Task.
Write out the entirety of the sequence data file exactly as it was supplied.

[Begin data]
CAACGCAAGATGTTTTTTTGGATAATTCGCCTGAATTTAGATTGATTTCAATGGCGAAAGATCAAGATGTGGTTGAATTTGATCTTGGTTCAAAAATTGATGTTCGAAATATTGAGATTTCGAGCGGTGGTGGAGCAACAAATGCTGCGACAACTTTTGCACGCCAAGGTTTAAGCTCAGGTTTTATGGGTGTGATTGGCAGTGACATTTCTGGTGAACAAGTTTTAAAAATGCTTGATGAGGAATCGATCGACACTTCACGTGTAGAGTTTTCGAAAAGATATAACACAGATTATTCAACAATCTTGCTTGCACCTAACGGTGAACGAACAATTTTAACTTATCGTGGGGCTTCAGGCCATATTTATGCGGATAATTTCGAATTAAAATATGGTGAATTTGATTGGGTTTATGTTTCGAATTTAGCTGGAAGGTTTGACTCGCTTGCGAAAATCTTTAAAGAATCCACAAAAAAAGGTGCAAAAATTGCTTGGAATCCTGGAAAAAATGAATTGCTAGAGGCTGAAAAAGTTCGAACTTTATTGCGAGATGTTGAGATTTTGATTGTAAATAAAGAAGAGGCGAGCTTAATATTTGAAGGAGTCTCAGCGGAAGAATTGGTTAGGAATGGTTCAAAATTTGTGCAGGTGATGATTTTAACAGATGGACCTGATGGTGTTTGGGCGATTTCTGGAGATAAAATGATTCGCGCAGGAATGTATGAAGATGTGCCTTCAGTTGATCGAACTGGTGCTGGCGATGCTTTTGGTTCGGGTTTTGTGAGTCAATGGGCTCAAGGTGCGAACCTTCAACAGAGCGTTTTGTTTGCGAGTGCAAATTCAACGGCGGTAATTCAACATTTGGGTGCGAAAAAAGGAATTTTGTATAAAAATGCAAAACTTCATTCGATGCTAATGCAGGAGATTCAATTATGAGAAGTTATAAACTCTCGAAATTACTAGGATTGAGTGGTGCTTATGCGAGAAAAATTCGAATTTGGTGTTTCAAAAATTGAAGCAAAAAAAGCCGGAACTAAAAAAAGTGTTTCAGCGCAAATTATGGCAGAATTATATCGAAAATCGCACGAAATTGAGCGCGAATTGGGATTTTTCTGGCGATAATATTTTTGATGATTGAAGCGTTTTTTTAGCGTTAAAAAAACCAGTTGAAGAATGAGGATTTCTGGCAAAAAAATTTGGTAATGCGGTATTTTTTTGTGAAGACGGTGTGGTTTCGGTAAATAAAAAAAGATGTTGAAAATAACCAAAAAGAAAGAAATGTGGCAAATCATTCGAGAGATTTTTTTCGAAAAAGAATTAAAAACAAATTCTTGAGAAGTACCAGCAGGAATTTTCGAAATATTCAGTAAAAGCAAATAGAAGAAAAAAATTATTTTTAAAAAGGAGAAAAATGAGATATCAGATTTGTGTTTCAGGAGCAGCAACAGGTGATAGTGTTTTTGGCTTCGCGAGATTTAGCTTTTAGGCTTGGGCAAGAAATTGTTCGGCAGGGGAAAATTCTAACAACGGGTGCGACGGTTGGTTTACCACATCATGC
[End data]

CAACGCAAGATGTTTTTTTGGATAATTCGCCTGAATTTAGATTGATTTCAATGGCGAAAGATCAAGATGTGGTTGAATTTGATCTTGGTTCAAAAATTGATGTTCGAAATATTGAGATTTCGAGCGGTGGTGGAGCAACAAATGCTGCGACAACTTTTGCACGCCAAGGTTTAAGCTCAGGTTTTATGGGTGTGATTGGCAGTGACATTTCTGGTGAACAAGTTTTAAAAATGCTTGATGAGGAATCGATCGACACTTCACGTGTAGAGTTTTCGAAAAGATATAACACAGATTATTCAACAATCTTGCTTGCACCTAACGGTGAACGAACAATTTTAACTTATCGTGGGGCTTCAGGCCATATTTATGCGGATAATTTCGAATTAAAATATGGTGAATTTGATTGGGTTTATGTTTCGAATTTAGCTGGAAGGTTTGACTCGCTTGCGAAAATCTTTAAAGAATCCACAAAAAAAGGTGCAAAAATTGCTTGGAATCCTGGAAAAAATGAATTGCTAGAGGCTGAAAAAGTTCGAACTTTATTGCGAGATGTTGAGATTTTGATTGTAAATAAAGAAGAGGCGAGCTTAATATTTGAAGGAGTCTCAGCGGAAGAATTGGTTAGGAATGGTTCAAAATTTGTGCAGGTGATGATTTTAACAGATGGACCTGATGGTGTTTGGGCGATTTCTGGAGATAAAATGATTCGCGCAGGAATGTATGAAGATGTGCCTTCAGTTGATCGAACTGGTGCTGGCGATGCTTTTGGTTCGGGTTTTGTGAGTCAATGGGCTCAAGGTGCGAACCTTCAACAGAGCGTTTTGTTTGCGAGTGCAAATTCAACGGCGGTAATTCAACATTTGGGTGCGAAAAAAGGAATTTTGTATAAAAATGCAAAACTTCATTCGATGCTAATGCAGGAGATTCAATTATGAGAAGTTATAAACTCTCGAAATTACTAGGATTGAGTGGTGCTTATGCGAGAAAAATTCGAATTTGGTGTTTCAAAAATTGAAGCAAAAAAAGCCGGAACTAAAAAAAGTGTTTCAGCGCAAATTATGGCAGAATTATATCGAAAATCGCACGAAATTGAGCGCGAATTGGGATTTTTCTGGCGATAATATTTTTGATGATTGAAGCGTTTTTTTAGCGTTAAAAAAACCAGTTGAAGAATGAGGATTTCTGGCAAAAAAATTTGGTAATGCGGTATTTTTTTGTGAAGACGGTGTGGTTTCGGTAAATAAAAAAAGATGTTGAAAATAACCAAAAAGAAAGAAATGTGGCAAATCATTCGAGAGATTTTTTTCGAAAAAGAATTAAAAACAAATTCTTGAGAAGTACCAGCAGGAATTTTCGAAATATTCAGTAAAAGCAAATAGAAGAAAAAAATTATTTTTAAAAAGGAGAAAAATGAGATATCAGATTTGTGTTTCAGGAGCAGCAACAGGTGATAGTGTTTTTGGCTTCGCGAGATTTAGCTTTTAGGCTTGGGCAAGAAATTGTTCGGCAGGGGAAAATTCTAACAACGGGTGCGACGGTTGGTTTACCACATCATGC